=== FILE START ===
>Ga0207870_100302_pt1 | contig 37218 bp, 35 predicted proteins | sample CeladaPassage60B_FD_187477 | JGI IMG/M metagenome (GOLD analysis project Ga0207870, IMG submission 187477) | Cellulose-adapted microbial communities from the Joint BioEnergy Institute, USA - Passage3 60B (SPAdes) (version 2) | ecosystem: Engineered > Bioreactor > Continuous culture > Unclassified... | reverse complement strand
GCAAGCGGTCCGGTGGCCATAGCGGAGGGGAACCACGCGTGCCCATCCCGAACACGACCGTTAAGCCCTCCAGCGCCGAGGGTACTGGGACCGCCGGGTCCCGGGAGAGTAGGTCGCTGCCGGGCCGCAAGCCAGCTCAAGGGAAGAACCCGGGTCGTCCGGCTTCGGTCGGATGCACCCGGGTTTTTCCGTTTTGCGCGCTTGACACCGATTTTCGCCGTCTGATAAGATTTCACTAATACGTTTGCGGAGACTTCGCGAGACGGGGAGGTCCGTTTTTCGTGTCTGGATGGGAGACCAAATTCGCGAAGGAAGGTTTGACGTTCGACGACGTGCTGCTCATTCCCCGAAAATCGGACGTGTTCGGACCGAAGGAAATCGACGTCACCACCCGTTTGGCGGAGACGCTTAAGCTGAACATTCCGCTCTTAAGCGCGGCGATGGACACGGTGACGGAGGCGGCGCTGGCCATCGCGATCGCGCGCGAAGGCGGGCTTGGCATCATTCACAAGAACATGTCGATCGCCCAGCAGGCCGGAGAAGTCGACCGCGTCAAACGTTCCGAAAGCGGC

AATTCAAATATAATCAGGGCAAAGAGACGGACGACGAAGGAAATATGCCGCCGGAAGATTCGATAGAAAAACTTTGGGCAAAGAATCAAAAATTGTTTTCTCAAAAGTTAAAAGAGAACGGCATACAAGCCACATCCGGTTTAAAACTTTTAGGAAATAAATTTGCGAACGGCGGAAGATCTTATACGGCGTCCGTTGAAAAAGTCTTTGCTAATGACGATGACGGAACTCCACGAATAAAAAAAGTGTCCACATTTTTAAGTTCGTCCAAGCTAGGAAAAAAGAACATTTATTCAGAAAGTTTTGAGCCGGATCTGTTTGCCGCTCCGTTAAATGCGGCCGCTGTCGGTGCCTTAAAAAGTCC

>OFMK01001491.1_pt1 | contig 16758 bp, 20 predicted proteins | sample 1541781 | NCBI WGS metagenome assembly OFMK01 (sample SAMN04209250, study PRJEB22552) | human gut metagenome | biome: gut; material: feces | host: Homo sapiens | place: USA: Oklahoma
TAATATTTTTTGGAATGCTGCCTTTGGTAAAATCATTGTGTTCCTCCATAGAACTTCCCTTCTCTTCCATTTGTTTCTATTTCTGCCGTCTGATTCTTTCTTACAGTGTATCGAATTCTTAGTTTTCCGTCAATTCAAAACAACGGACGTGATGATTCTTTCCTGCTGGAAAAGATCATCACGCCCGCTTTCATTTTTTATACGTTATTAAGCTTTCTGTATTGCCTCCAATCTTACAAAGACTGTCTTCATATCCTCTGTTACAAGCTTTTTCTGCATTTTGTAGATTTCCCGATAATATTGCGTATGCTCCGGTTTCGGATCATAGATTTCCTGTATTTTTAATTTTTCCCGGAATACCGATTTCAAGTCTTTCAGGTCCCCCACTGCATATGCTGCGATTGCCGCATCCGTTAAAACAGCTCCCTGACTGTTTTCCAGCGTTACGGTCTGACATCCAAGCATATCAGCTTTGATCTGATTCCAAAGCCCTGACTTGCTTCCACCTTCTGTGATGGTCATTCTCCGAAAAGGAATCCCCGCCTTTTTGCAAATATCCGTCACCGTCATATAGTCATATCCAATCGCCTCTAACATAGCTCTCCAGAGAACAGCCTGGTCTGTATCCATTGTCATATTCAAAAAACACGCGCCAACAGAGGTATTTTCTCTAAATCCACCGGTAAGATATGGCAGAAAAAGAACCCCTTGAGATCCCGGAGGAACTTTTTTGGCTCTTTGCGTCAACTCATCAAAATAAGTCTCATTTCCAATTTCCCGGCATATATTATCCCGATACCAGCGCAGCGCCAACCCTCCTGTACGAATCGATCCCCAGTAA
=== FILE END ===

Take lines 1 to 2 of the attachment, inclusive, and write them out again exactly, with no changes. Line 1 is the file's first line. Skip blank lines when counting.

>Ga0207870_100302_pt1 | contig 37218 bp, 35 predicted proteins | sample CeladaPassage60B_FD_187477 | JGI IMG/M metagenome (GOLD analysis project Ga0207870, IMG submission 187477) | Cellulose-adapted microbial communities from the Joint BioEnergy Institute, USA - Passage3 60B (SPAdes) (version 2) | ecosystem: Engineered > Bioreactor > Continuous culture > Unclassified... | reverse complement strand
GCAAGCGGTCCGGTGGCCATAGCGGAGGGGAACCACGCGTGCCCATCCCGAACACGACCGTTAAGCCCTCCAGCGCCGAGGGTACTGGGACCGCCGGGTCCCGGGAGAGTAGGTCGCTGCCGGGCCGCAAGCCAGCTCAAGGGAAGAACCCGGGTCGTCCGGCTTCGGTCGGATGCACCCGGGTTTTTCCGTTTTGCGCGCTTGACACCGATTTTCGCCGTCTGATAAGATTTCACTAATACGTTTGCGGAGACTTCGCGAGACGGGGAGGTCCGTTTTTCGTGTCTGGATGGGAGACCAAATTCGCGAAGGAAGGTTTGACGTTCGACGACGTGCTGCTCATTCCCCGAAAATCGGACGTGTTCGGACCGAAGGAAATCGACGTCACCACCCGTTTGGCGGAGACGCTTAAGCTGAACATTCCGCTCTTAAGCGCGGCGATGGACACGGTGACGGAGGCGGCGCTGGCCATCGCGATCGCGCGCGAAGGCGGGCTTGGCATCATTCACAAGAACATGTCGATCGCCCAGCAGGCCGGAGAAGTCGACCGCGTCAAACGTTCCGAAAGCGGC